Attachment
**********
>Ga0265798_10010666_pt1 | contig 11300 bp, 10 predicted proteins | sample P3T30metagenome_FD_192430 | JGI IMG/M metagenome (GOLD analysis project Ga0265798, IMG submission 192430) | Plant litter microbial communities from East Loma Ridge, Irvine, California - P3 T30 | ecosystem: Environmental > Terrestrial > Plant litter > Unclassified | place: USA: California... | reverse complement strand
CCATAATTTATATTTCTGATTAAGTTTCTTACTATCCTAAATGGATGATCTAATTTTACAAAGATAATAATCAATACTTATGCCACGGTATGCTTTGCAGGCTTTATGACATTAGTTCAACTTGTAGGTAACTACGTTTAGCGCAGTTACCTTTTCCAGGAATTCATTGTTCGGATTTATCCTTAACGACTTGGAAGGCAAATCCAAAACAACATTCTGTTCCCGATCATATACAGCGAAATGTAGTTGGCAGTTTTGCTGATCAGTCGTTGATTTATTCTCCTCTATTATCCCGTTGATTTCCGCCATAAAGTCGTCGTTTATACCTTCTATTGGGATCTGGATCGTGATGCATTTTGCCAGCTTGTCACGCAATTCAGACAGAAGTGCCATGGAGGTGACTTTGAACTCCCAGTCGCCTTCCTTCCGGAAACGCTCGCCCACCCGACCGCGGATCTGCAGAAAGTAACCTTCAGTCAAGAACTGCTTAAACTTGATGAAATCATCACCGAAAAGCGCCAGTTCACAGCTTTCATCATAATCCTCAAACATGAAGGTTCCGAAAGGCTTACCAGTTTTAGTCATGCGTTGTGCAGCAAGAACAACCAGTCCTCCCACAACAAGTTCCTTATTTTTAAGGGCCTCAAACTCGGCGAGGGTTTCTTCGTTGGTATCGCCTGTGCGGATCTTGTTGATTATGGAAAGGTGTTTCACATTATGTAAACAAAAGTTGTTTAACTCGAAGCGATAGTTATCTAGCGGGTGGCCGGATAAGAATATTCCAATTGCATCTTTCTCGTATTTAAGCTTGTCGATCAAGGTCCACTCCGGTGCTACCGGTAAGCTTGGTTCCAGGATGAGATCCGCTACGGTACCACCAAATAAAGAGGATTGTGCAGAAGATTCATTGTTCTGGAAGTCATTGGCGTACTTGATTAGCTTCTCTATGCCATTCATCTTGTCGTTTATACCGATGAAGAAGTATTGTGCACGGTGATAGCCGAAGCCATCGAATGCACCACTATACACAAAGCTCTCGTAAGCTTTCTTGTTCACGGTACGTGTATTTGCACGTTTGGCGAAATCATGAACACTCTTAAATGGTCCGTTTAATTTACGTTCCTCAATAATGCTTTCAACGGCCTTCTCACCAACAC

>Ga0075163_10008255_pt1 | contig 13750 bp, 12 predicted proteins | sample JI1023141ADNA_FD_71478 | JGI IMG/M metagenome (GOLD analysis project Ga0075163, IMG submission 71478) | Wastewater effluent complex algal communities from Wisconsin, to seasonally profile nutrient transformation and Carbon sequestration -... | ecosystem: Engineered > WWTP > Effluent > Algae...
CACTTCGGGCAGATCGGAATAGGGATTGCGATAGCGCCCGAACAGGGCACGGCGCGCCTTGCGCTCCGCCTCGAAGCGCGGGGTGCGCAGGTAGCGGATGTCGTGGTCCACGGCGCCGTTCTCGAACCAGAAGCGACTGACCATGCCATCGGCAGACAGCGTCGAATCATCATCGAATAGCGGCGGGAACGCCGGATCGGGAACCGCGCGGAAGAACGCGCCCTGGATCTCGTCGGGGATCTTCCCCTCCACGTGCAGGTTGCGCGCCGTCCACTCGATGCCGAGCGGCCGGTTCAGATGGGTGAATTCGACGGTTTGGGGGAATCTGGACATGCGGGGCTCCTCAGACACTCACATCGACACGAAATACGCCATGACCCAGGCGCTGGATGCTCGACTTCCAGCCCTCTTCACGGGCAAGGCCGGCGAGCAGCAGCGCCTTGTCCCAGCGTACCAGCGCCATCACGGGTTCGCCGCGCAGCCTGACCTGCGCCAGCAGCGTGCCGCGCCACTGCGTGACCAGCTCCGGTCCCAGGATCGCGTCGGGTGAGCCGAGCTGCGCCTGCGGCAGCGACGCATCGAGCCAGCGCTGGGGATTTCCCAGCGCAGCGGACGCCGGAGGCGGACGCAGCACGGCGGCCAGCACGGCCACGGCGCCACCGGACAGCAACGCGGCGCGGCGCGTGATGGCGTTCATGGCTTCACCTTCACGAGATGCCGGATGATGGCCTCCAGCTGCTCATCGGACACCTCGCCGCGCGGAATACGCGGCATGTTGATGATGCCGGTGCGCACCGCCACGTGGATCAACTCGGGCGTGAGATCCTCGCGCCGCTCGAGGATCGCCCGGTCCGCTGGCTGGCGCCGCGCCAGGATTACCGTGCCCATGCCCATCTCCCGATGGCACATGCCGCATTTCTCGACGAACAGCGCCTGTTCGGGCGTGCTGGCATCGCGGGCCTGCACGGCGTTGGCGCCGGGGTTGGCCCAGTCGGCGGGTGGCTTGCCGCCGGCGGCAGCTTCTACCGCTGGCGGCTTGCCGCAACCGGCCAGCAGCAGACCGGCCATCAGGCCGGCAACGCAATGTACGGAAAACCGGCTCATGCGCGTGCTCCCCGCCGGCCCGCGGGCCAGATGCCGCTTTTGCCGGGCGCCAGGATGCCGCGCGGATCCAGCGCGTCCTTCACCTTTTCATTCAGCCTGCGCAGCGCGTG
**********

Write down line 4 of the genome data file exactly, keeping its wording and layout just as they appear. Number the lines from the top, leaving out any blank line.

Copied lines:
CACTTCGGGCAGATCGGAATAGGGATTGCGATAGCGCCCGAACAGGGCACGGCGCGCCTTGCGCTCCGCCTCGAAGCGCGGGGTGCGCAGGTAGCGGATGTCGTGGTCCACGGCGCCGTTCTCGAACCAGAAGCGACTGACCATGCCATCGGCAGACAGCGTCGAATCATCATCGAATAGCGGCGGGAACGCCGGATCGGGAACCGCGCGGAAGAACGCGCCCTGGATCTCGTCGGGGATCTTCCCCTCCACGTGCAGGTTGCGCGCCGTCCACTCGATGCCGAGCGGCCGGTTCAGATGGGTGAATTCGACGGTTTGGGGGAATCTGGACATGCGGGGCTCCTCAGACACTCACATCGACACGAAATACGCCATGACCCAGGCGCTGGATGCTCGACTTCCAGCCCTCTTCACGGGCAAGGCCGGCGAGCAGCAGCGCCTTGTCCCAGCGTACCAGCGCCATCACGGGTTCGCCGCGCAGCCTGACCTGCGCCAGCAGCGTGCCGCGCCACTGCGTGACCAGCTCCGGTCCCAGGATCGCGTCGGGTGAGCCGAGCTGCGCCTGCGGCAGCGACGCATCGAGCCAGCGCTGGGGATTTCCCAGCGCAGCGGACGCCGGAGGCGGACGCAGCACGGCGGCCAGCACGGCCACGGCGCCACCGGACAGCAACGCGGCGCGGCGCGTGATGGCGTTCATGGCTTCACCTTCACGAGATGCCGGATGATGGCCTCCAGCTGCTCATCGGACACCTCGCCGCGCGGAATACGCGGCATGTTGATGATGCCGGTGCGCACCGCCACGTGGATCAACTCGGGCGTGAGATCCTCGCGCCGCTCGAGGATCGCCCGGTCCGCTGGCTGGCGCCGCGCCAGGATTACCGTGCCCATGCCCATCTCCCGATGGCACATGCCGCATTTCTCGACGAACAGCGCCTGTTCGGGCGTGCTGGCATCGCGGGCCTGCACGGCGTTGGCGCCGGGGTTGGCCCAGTCGGCGGGTGGCTTGCCGCCGGCGGCAGCTTCTACCGCTGGCGGCTTGCCGCAACCGGCCAGCAGCAGACCGGCCATCAGGCCGGCAACGCAATGTACGGAAAACCGGCTCATGCGCGTGCTCCCCGCCGGCCCGCGGGCCAGATGCCGCTTTTGCCGGGCGCCAGGATGCCGCGCGGATCCAGCGCGTCCTTCACCTTTTCATTCAGCCTGCGCAGCGCGTG